Categories: Astronomy

A New Marker Might Better Track the Solar Cycle

Approximately every 11 years the Sun becomes violently active, putting on a show of magnetic activity for aurora watchers and sungazers alike. But the timing of the solar cycle is far from precise, making it hard to determine the exact underlying physics.

Typically astronomers use sunspots to map the course of the solar cycle, but now an international team of astronomers have discovered a new marker: brightpoints, small bright spots in the solar atmosphere that allow us to observe the constant turmoil of material inside the Sun.

The new markers provide a new method in understanding how the Sun’s magnetic field evolves over time, suggesting a deeper and longer cycle.

A well-behaved Sun flips its north and south magnetic poles every 11 years. The cycle begins when the field is weak and dipolar. But the Sun’s rotation is faster at its equator than at its poles, and this difference stretches and tangles the magnetic field lines, ultimately producing sunspots, prominences, and sometimes flares.

“Sunspots have been the perennial marker for understanding the mechanisms that rule the sun’s interior,” said lead author Scott McIntosh, from the National Center for Atmospheric Research, in a news release. “But the processes that make sunspots are not well understood, and far less, those that govern their migration and what drives their movement.”

So McIntosh and colleagues developed a new tracking devise: spots of extreme ultraviolet and X-ray light, known as brightpoints in the Sun’s atmosphere, or corona.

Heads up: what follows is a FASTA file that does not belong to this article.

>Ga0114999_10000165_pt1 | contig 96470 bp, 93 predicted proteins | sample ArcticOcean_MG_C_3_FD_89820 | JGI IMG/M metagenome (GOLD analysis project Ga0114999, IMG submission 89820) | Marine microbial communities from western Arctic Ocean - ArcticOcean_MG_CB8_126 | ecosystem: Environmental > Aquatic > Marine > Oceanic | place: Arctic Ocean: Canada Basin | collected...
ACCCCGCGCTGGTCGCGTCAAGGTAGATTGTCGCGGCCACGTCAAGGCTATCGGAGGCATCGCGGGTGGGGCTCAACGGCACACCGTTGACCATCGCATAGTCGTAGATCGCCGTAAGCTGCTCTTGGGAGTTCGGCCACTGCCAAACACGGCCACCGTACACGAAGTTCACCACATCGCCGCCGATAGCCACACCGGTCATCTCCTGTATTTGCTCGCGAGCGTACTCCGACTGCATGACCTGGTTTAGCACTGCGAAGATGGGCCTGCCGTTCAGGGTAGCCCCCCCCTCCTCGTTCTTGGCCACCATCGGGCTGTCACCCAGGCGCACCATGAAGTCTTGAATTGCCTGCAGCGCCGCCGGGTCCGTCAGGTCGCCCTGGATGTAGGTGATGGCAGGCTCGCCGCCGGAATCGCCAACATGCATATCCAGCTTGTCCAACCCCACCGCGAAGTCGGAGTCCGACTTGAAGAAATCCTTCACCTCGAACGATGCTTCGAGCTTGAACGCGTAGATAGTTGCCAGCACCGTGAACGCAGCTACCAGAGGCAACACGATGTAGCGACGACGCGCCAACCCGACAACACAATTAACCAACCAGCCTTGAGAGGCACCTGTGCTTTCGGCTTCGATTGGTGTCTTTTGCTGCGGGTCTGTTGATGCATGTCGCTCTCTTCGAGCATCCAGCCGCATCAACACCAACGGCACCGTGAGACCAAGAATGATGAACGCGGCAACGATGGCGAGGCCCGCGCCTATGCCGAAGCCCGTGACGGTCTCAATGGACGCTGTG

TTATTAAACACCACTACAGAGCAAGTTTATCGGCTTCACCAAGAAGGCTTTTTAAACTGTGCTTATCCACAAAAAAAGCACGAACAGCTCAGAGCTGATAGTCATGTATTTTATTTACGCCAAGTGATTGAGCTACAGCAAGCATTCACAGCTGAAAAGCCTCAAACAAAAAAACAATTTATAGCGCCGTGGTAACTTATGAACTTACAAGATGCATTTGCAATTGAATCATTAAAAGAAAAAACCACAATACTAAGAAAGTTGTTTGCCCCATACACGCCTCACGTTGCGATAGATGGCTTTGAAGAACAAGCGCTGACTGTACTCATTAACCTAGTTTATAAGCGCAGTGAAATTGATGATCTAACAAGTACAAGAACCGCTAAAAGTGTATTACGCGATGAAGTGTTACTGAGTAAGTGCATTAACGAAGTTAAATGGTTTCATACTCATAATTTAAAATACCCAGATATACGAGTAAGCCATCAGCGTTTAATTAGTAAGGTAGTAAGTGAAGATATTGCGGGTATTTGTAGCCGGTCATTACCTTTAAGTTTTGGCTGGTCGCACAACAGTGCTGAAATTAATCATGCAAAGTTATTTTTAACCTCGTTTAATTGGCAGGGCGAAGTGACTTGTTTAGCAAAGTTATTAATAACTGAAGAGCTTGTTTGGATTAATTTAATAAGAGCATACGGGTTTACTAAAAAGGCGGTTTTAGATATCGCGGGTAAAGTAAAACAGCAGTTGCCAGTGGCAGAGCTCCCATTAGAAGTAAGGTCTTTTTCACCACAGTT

“Now we can see there are bright points in the solar atmosphere, which act like buoys anchored to what’s going on much deeper down,” said McIntosh. “They help us develop a different picture of the interior of the sun.”

McIntosh and colleagues dug through the wealth of data available from the Solar and Heliospheric Observatory and the Solar Dynamics Observatory. They noticed that multiple bands of these markers also move steadily toward the equator over time. But they do so on a different timescale than sunspots.

At solar minimum there might be two bands in the northern hemisphere (one positive and one negative) and two bands in the southern hemisphere (one negative and one positive). Due to their close proximity, bands of opposite charge easily cancel one another, causing the Sun’s magnetic system to be calmer, producing fewer sunspots and eruptions.

But once the two low-latitude bands reach the equator, their polarities cancel each other out and the bands abruptly disappear — a process that takes 19 years on average.

The Sun is now left with just two large bands that have migrated to about 30 degrees latitude. Without the nearby band, the polarities don’t cancel. At this point the Sun’s calm face begins to become violently active as sunspots start to grow rapidly.

Solar maximum only lasts so long, however, because the process of generating a new band of opposite polarity has already begun at high latitudes.

In this scenario, it is the magnetic band’s cycle that truly defines the solar cycle. “Thus, the 11-year solar cycle can be viewed as the overlap between two much longer cycles,” said coauthor Robert Leamon, from Montana State University in Bozeman.

The true test, however, will come with the next solar cycle. McIntosh and colleagues predict that the Sun will enter a solar minimum somewhere in the last half of 2017, and the first sunspots of the next cycle will appear near the end of 2019.

The findings have been published in the Sept. 1 issue of the Astrophysical Journal and are available online.

Shannon Hall

Shannon Hall is a freelance science journalist. She holds two B.A.'s from Whitman College in physics-astronomy and philosophy, and an M.S. in astronomy from the University of Wyoming. Currently, she is working toward a second M.S. from NYU's Science, Health and Environmental Reporting program. You can follow her on Twitter @ShannonWHall.

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